Capital Campaign to Support the Yiddish Language and Culture Program Started at The University of Texas at Austin | Shalom Austin

Capital Campaign to Support the Yiddish Language and Culture Program Started at The University of Texas at Austin

Community News, The Jewish Outlook

Aug 29, 2022

Students taking Yiddish classes at UT. Courtesy Itzik Gottesman.

To ensure the future of Yiddish at the University of Texas at Austin, the Schusterman Center for Jewish Studies and the Department of Germanic Studies have begun a campaign to create an endowment for UT Austin’s Yiddish Language and Culture Program. 

A solid financial basis will allow the program to recruit and retain the very best scholars in the field and strengthen UT Austin’s reputation as a center for excellence in research and teaching of Yiddish language and culture. 

Popular Yiddish WordsThe Yiddish Language and Culture program has been part of the Department of Germanic Studies at UT Austin since the late 1970s. Since that time, it has trained undergraduate and graduate students who have gone on to be significant Yiddish and Jewish academic and cultural figures. 

“Yiddish is the wise and humble language of us all, the idiom of a frightened and hopeful humanity.” 

– I.B. Singer

Now entering its fourth decade, it is the only Yiddish language program in the American Southwest and thus a regional center in a larger peer network of North America’s most prestigious universities including Harvard, Yale, University of Michigan, UC Berkeley, UCLA, UCLA, Emory, University of Chicago, University of Pennsylvania and University of Toronto among others. 

The Yiddish Language and Culture Program is an invaluable hub within UT Austin that connects scholars from across academic units and disciplines, including archivists and curators working with our Yiddish collections at the Harry Ransom Center.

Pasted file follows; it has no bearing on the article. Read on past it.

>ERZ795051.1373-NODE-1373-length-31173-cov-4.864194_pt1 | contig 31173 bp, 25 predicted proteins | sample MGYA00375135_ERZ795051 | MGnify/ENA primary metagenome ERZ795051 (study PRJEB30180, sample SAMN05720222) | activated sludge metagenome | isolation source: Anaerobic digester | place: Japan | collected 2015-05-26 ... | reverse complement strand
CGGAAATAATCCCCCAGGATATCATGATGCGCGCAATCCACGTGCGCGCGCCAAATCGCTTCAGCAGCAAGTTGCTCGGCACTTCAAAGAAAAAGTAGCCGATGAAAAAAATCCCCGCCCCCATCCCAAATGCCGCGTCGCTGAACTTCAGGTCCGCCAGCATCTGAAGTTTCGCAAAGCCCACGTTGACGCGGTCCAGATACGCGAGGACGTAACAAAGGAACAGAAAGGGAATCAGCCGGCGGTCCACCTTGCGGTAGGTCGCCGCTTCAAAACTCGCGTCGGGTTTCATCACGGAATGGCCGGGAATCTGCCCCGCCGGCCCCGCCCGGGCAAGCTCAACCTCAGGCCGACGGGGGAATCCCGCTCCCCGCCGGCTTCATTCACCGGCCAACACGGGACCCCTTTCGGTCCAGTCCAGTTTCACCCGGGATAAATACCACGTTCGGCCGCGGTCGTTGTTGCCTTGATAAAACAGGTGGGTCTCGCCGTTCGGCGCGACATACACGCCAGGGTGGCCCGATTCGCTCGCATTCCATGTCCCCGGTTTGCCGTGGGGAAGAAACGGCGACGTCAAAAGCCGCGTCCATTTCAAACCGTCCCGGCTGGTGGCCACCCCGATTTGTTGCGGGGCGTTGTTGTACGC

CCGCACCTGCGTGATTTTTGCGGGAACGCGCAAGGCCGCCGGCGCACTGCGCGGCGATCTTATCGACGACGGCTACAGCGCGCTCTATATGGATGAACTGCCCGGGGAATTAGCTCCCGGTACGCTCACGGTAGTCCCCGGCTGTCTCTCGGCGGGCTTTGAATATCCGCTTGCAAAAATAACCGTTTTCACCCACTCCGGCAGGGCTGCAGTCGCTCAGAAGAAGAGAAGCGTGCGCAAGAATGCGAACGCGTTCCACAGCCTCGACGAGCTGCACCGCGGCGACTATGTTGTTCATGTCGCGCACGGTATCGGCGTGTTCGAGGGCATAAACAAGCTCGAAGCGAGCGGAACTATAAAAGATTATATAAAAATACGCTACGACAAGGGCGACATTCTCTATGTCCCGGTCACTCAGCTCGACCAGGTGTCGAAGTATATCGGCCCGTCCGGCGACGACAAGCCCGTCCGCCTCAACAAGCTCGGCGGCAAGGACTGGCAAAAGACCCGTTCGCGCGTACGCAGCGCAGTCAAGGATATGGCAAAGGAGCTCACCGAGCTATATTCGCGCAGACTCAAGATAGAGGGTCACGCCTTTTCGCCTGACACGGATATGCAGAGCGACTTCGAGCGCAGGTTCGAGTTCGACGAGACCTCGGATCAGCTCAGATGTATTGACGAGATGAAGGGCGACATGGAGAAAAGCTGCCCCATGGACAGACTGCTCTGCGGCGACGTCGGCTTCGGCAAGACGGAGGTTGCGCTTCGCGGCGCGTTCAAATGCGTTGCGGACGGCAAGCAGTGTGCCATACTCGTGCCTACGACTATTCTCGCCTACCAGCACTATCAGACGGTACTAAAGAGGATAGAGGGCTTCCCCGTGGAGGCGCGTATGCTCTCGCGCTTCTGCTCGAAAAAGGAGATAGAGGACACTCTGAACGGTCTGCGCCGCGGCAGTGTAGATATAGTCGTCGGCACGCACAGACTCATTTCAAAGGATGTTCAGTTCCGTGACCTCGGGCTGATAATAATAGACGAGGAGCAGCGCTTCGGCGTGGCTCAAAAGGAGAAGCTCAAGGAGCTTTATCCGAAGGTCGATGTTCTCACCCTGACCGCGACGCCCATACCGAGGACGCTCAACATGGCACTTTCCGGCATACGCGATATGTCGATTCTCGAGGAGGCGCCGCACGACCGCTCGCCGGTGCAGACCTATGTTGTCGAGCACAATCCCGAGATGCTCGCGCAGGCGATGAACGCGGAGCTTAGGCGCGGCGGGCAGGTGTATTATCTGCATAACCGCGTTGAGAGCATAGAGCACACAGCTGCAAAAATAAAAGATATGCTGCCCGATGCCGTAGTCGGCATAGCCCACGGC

Students in a Yiddish class at UT. Courtesy Itzik Gottesman.                      Students in a Yiddish class at UT. Courtesy Itzik Gottesman.

In March 2022, an international conference at UT Austin titled, “New Perspectives on I. B. Singer,” was organized around I. B. Singer’s papers, which are held at the Ransom Center. It was sponsored by the Schusterman Center and brought together Yiddish scholars from all over the world. 

The instructor of Yiddish at UT Austin since 2014 has been Dr. Itzik Gottesman, a scholar of Jewish folklore. In 2015, in a segment entitled “Yiddish Is Alive Deep in the Heart of Texas,” his Yiddish class was featured on CBS Sunday Morning. In addition to language, Dr. Gottesman also teaches courses on Jewish folklore, immigrant Jewish culture, and Jewish humor. 

The number of Yiddish speakers is increasing globally and will continue to do so over the next 50 years. Yiddish speakers are found in almost every Jewish community in the world, including in Dallas, Houston, and Austin. With the resources afforded by an endowment for Yiddish Language and Culture, UT Austin will be well positioned to continue its role as a leader in the study of Yiddish. 

For more information, contact Dr. Jonathan Kaplan at jonathan.kaplan@ austin.utexas.edu or Dr. Hans Boas at hcb@ mail.utexas.edu. 

Schusterman Center for Jewish Studies

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